It was also shown that ‘prolific’ offenders had an extensive knowledge of what information was shared by which institution. One offender used this knowledge to avoid another form of surveillance by suggesting the interviewer ‘look in his file’ instead of asking him (McCahill and Finn 2013: 32). Bourdieu (1977:85-87 cited in McCahill and Finn, 2013: 33) states that you can identify which class a person belongs to due to the ‘way of walking… facial expressions… a tone of voice and a style of speech’ therefore CCTV cameras are more likely to target those who are working class as they have distinctive styles and ‘style of speech’. This means that these people who are more often than not targeted by surveillance notice the cameras more and therefore know where they are situated and know how to avoid them. However, some ‘prolific’ offenders that were spoken to in the study said that they would smash the cameras if they saw them (McCahill and Finn, 2013: 34). This type of resistance to surveillance is also used regarding speed cameras as many have been vandalised since being installed (BBC, 2011) even though these types of surveillance are supposedly there to keep us safe, people are still resistant.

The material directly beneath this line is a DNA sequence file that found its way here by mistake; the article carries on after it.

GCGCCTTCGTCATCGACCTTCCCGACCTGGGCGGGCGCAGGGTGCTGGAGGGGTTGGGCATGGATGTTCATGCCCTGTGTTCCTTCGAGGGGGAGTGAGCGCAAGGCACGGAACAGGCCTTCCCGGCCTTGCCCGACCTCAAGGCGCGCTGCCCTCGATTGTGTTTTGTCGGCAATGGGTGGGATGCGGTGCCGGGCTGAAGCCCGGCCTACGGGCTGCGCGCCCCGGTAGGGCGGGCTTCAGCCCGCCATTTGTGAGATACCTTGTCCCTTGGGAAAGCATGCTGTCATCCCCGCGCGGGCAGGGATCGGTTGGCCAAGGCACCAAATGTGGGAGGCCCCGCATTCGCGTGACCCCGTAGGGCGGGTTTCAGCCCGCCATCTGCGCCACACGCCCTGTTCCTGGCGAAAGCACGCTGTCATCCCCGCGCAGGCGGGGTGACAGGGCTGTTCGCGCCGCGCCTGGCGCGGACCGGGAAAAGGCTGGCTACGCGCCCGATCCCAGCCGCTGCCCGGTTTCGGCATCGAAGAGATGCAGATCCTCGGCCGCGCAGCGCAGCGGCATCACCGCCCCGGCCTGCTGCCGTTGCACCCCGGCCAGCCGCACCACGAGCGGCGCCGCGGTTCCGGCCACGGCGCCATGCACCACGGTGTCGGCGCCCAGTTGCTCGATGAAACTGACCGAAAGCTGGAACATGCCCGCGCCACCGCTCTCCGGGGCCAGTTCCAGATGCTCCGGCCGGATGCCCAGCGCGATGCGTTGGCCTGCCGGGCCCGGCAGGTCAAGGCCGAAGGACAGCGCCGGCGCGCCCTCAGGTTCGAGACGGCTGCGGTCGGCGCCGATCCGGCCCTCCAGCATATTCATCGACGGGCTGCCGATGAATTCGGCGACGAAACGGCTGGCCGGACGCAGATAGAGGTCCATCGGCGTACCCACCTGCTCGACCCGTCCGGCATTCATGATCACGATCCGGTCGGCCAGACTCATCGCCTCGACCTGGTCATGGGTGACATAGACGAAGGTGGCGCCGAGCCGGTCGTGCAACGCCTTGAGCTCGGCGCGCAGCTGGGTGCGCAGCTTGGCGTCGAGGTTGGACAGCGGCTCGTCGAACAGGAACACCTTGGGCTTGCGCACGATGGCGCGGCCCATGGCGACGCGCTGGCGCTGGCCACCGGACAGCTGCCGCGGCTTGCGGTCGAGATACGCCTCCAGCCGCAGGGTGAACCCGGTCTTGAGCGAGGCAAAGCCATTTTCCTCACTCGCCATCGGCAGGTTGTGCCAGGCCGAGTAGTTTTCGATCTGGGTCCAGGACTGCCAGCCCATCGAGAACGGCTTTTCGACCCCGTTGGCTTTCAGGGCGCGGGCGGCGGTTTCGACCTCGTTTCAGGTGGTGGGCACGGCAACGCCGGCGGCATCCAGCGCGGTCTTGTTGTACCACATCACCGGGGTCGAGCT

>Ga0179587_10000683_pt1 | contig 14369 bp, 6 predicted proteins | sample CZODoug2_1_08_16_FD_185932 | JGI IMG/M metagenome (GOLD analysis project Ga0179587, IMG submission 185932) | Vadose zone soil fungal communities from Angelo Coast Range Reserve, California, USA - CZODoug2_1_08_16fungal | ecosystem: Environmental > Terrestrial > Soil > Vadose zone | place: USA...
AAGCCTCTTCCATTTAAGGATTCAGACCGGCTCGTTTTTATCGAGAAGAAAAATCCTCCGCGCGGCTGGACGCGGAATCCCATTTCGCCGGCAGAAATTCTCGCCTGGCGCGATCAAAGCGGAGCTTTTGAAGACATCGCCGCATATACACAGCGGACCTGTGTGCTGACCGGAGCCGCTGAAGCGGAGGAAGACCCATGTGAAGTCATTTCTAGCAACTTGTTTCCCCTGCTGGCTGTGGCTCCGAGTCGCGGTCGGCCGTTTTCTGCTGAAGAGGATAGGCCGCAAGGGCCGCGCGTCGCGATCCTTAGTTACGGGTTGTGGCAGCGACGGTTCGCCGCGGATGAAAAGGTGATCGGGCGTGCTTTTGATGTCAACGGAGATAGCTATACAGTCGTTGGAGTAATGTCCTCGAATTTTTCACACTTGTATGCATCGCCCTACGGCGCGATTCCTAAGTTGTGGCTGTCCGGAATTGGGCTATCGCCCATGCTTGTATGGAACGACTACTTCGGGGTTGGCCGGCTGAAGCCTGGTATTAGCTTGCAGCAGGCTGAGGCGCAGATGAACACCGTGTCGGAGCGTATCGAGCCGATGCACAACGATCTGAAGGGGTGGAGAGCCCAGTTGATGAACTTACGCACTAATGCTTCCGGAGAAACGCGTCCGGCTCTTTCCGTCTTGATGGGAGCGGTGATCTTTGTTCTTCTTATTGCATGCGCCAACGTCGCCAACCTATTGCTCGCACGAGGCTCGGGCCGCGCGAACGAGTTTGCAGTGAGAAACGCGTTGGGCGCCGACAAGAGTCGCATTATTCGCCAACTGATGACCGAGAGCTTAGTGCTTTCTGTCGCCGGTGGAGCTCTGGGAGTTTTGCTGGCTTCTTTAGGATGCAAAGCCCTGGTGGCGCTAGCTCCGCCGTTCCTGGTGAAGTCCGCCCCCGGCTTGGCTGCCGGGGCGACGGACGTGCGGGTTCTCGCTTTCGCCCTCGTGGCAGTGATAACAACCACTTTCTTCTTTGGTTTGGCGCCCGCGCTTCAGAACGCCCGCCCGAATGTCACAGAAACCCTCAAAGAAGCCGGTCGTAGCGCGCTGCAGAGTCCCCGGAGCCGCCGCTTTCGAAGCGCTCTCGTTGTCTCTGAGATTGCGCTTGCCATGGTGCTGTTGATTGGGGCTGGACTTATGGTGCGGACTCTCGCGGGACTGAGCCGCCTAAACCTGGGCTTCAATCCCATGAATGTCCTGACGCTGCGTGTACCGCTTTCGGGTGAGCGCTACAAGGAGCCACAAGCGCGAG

It was also shown in this study that these types of ‘new’ surveillance such as electronic tagging changed how people lived as some people refused to accept overtime or take part in shift work because it would mean they had to admit they were tagged (Dodgson et al, 2001 cited in Nellis 2009:51). Mair and Mortimer (1996) found that it wasn’t just the individuals that were affected by surveillance, the families were affected too with one mother of an offender prevented grandparents from visiting as they didn’t know that her son was tagged (Cited in Nellis, 2009: 51). Nellis (2009) found that there was a great deal of stigma involved with electronic tagging. Offenders may feel embarrassed as McCahill and Finn (2013) discussed when offenders went to a shopping centre they had to show security guards their money to prove that they were going to pay for things. However, Nellis (2009) suggested that for young offenders tagging could be seen as a ‘sign of status’ among peer groups however, there was no strong evidence to prove this (51). This take on the surveilled subject is that the more surveillance that we put on people, the more knowledge they are going to gain about it, therefore they can find more efficient and cunning ways to evade certain types of surveillance. However, with certain surveillance techniques, there come attached stigma that may make the individual embarrassed. It is clear to see that in this study examining electronic tagging that the findings are contrasting to that of Staples and Decker (2008) as rather than conforming to the rules of surveillance as they did in the previous study, in this article the offenders were largely resistant to surveillance and would only conform to the rules if they knew it would result in less restrictive surveillance in the future (McCahill and Finn, 2013).